Macaques preferentially attend to intermediately surprising information

Shengyi Wu, Tommy Blanchard, Emily Meschke, Richard N. Aslin, Benjamin Y. Hayden, Celeste Kidd

Research output: Contribution to journalArticlepeer-review

1 Scopus citations

Abstract

Normative learning theories dictate that we should preferentially attend to informative sources, but only up to the point that our limited learning systems can process their content. Humans, including infants, show this predicted strategic deployment of attention. Here, we demonstrate that rhesus monkeys, much like humans, attend to events of moderate surprisingness over both more and less surprising events. They do this in the absence of any specific goal or contingent reward, indicating that the behavioural pattern is spontaneous. We suggest this U-shaped attentional preference represents an evolutionarily preserved strategy for guiding intelligent organisms toward material that is maximally useful for learning.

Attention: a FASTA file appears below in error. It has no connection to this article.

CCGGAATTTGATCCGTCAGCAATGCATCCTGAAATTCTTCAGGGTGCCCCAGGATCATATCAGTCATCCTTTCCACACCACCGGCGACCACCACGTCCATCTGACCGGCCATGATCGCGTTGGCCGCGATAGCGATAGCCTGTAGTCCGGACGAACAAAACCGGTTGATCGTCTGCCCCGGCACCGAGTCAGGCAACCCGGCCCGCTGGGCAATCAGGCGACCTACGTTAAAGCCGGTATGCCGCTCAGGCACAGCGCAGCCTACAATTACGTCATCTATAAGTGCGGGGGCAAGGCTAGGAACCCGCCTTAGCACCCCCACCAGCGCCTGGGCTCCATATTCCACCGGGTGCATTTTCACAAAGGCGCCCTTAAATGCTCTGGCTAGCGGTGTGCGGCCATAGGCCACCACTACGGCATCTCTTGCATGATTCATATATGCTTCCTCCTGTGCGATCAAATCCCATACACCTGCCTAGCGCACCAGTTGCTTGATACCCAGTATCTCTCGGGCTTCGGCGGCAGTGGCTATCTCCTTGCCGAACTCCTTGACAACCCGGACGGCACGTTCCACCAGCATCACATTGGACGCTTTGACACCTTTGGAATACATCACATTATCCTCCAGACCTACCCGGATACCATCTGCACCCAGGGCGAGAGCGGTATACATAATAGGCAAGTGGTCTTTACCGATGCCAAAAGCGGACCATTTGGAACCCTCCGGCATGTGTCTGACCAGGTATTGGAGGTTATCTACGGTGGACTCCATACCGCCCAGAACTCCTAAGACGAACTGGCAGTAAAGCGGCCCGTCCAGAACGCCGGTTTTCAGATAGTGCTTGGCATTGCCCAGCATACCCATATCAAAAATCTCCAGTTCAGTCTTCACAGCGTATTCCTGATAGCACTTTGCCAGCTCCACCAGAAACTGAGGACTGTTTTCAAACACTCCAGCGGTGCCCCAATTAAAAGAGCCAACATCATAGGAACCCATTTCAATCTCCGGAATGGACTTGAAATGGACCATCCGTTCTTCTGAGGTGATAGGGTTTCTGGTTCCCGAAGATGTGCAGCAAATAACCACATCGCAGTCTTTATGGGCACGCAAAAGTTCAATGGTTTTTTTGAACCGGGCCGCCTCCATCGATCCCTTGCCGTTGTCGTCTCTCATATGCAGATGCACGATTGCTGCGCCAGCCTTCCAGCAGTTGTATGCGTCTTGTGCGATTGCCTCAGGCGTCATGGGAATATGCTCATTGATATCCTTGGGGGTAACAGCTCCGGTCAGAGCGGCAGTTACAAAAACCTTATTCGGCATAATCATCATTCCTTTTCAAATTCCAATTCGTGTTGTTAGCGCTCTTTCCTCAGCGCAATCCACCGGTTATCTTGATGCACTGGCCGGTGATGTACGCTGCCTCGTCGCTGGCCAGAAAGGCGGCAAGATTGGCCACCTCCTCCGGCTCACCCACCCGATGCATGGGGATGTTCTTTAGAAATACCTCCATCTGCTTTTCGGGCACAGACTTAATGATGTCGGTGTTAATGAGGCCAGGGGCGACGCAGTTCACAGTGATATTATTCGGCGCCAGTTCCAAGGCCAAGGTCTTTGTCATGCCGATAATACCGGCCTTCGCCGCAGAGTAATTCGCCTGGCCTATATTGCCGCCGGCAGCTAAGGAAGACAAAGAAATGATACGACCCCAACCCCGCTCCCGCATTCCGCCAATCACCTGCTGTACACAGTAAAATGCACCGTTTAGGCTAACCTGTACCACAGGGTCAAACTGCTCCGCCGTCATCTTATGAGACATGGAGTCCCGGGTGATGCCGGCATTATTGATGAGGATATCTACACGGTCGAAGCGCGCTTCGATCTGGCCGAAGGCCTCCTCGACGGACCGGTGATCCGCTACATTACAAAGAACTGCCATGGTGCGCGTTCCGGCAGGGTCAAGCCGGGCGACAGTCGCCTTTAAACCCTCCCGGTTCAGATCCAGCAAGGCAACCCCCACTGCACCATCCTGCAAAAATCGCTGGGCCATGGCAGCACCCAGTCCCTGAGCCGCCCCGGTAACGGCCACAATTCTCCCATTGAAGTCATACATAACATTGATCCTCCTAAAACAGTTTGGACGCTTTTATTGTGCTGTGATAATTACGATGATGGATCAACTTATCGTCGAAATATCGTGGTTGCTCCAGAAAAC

Original languageEnglish (US)
Article number20220144
JournalBiology letters
Volume18
Issue number7
DOIs
StatePublished - Jul 6 2022

Bibliographical note

Funding Information:
This study was funded by Jacobs Foundation, National Science Foundation (grant no. 2000759) and John Templeton Foundation (grant no. 61475). Acknowledgements

Publisher Copyright:
© 2022 The Authors.

Keywords

  • attention
  • eye tracking
  • rhesus macaque
  • statistical learning

PubMed: MeSH publication types

  • Journal Article
  • Research Support, Non-U.S. Gov't
  • Research Support, U.S. Gov't, Non-P.H.S.

Fingerprint

Dive into the research topics of 'Macaques preferentially attend to intermediately surprising information'. Together they form a unique fingerprint.

Cite this